Several proposed settlement attempts failed to resolve the controversy. In February 1983, the Government filed a motion for summary judgment against appellant, with affidavits setting forth the amount of her indebtedness. In June 1983, Hobart filed a motion for summary judgment on its cross-claim, in response to which the other lienholders filed no objection, although they did request the court to determine the priorities of their liens.
The magistrate set a hearing date on the motions for summary judgment for December 1, 1983. On that morning, prior to the hearing, one of the other lienholders, the First National Bank of Valparaiso, satisfied the Government's claim of approximately $20,000 against appellant. Counsel for appellant did not attend the hearing pursuant to appellant's express instructions. At the hearing, counsel for Hobart represented to the magistrate, on behalf of itself and all lienholders, that the Government would file a motion to dismiss and a release that morning, disclaiming any interest in the property. Counsel proceeded to ask for judgment against appellant on its cross-claim, maintaining that it had first priority among lienholders. The amount that Hobart requested in principal, interest, and attorney's fees was about $31,000. Counsel also represented to the magistrate that appellant owed the other lienholders various sums, ranging from $5,600 owed to the State to over $260,000 allegedly owed to the First National Bank of Valparaiso. Counsel then requested ten days to prepare a default judgment against appellant, setting forth the foregoing information. The Government then confirmed to the magistrate that it had executed a release of mortgage and intended "this morning" to file a disclaimer of interest and a motion to dismiss.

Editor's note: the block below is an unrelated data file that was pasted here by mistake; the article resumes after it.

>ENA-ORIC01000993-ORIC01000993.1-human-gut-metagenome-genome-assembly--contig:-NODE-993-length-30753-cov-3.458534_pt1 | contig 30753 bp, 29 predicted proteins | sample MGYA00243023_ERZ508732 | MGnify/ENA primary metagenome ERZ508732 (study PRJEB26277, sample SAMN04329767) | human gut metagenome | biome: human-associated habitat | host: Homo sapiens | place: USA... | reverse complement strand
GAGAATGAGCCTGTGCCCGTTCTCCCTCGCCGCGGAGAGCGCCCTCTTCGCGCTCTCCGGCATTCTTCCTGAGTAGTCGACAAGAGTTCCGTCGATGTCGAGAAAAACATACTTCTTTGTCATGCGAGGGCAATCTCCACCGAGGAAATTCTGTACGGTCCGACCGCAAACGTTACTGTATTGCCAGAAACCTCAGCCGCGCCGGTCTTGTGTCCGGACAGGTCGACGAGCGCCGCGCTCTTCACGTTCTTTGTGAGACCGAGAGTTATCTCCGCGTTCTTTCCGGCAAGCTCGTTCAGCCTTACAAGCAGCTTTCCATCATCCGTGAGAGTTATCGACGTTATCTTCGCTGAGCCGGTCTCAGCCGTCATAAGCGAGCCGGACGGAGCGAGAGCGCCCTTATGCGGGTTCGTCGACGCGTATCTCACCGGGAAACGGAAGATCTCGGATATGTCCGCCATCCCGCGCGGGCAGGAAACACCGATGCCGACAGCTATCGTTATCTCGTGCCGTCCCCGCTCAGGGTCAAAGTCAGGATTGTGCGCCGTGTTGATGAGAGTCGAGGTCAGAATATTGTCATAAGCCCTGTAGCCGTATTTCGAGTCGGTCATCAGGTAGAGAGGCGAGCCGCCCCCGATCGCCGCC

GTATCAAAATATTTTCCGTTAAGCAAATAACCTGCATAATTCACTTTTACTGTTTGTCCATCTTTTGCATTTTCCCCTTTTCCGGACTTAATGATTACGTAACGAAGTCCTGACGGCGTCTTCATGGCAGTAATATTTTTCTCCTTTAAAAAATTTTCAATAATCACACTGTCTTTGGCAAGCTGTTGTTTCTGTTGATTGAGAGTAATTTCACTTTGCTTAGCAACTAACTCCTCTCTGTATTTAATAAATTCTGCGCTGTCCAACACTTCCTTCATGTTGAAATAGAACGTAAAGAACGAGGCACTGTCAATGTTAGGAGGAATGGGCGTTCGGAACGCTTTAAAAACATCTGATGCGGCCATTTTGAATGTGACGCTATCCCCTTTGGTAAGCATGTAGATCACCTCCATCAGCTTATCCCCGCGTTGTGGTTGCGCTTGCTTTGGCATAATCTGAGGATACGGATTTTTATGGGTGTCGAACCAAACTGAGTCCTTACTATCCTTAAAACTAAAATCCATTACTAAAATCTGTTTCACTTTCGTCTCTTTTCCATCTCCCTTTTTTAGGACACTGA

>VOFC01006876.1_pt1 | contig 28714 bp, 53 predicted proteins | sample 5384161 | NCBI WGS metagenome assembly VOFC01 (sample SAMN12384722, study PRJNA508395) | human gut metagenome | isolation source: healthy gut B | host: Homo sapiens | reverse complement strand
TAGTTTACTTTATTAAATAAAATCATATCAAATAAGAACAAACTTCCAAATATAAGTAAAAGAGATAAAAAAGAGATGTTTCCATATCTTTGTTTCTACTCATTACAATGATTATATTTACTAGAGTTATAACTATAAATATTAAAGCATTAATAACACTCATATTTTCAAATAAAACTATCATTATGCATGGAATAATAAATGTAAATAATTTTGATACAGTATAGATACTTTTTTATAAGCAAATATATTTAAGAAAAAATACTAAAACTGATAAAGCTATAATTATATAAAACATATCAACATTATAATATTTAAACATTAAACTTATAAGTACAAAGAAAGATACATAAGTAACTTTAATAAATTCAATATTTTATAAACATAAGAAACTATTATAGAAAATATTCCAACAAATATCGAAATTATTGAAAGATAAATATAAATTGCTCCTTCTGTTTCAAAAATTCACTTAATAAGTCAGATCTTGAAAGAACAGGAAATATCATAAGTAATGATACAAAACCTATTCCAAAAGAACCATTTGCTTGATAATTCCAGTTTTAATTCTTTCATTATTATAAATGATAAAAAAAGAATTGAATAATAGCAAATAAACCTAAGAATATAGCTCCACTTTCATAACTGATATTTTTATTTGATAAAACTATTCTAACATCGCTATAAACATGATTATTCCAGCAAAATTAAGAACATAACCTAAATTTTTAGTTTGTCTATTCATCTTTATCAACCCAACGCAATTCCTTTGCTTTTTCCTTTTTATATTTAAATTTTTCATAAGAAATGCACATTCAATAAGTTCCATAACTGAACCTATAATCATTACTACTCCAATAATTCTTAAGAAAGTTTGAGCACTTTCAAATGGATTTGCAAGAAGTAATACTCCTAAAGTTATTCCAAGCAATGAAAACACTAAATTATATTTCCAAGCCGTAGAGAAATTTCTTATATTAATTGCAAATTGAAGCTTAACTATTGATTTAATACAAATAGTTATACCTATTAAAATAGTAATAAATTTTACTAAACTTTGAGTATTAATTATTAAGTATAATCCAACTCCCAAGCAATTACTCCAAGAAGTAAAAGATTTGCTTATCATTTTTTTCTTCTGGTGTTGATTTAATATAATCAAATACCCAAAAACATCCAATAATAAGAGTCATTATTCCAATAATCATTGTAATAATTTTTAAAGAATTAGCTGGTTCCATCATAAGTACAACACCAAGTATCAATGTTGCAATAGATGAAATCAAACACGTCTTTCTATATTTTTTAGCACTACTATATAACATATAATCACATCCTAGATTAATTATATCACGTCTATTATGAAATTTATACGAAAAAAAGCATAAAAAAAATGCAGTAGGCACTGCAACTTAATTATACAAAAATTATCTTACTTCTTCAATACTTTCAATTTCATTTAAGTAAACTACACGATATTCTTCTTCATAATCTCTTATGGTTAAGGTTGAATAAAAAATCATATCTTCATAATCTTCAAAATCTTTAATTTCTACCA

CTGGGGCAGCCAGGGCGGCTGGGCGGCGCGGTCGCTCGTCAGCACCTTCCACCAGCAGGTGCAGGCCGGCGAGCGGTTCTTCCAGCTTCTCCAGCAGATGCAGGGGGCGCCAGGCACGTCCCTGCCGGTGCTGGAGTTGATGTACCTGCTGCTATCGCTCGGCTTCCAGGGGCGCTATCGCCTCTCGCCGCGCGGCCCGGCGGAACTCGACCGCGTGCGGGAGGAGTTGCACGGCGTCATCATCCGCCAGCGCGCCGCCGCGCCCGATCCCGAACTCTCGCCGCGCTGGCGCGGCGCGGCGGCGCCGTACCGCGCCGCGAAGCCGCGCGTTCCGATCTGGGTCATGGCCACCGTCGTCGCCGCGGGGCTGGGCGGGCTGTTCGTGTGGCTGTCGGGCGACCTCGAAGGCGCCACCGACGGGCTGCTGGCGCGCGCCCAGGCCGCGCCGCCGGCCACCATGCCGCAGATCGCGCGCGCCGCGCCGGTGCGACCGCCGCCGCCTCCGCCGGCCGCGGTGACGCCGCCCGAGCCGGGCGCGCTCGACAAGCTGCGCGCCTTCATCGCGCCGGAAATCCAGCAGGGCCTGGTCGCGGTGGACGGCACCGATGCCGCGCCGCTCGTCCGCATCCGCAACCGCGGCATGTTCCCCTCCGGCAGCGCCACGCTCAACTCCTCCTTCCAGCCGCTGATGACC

At this point, the following colloquy took place, with Mr. Brattain representing the Government and Mr. Anderson representing Hobart:
THE COURT: You are going to submit that basically simultaneously with Mr. Anderson's proposed judgment?
MR. BRATTAIN: I am prepared to file a disclaimer and motion to dismiss today, your Honor.
THE COURT: My only reservation is that if the federal government gets out, that does not necessarily deprive me of jurisdiction, does it?
MR. ANDERSON: Probably. I think it would be better to put them in at the same time.
MR. BRATTAIN: I have no problems with that, your Honor.
THE COURT: I believe the only reason this is here is because the United States is a party.
MR. BRATTAIN: That is correct.
MR. ANDERSON: That is correct.
THE COURT: Why don't we do it simultaneously then so it's part of the same disposition?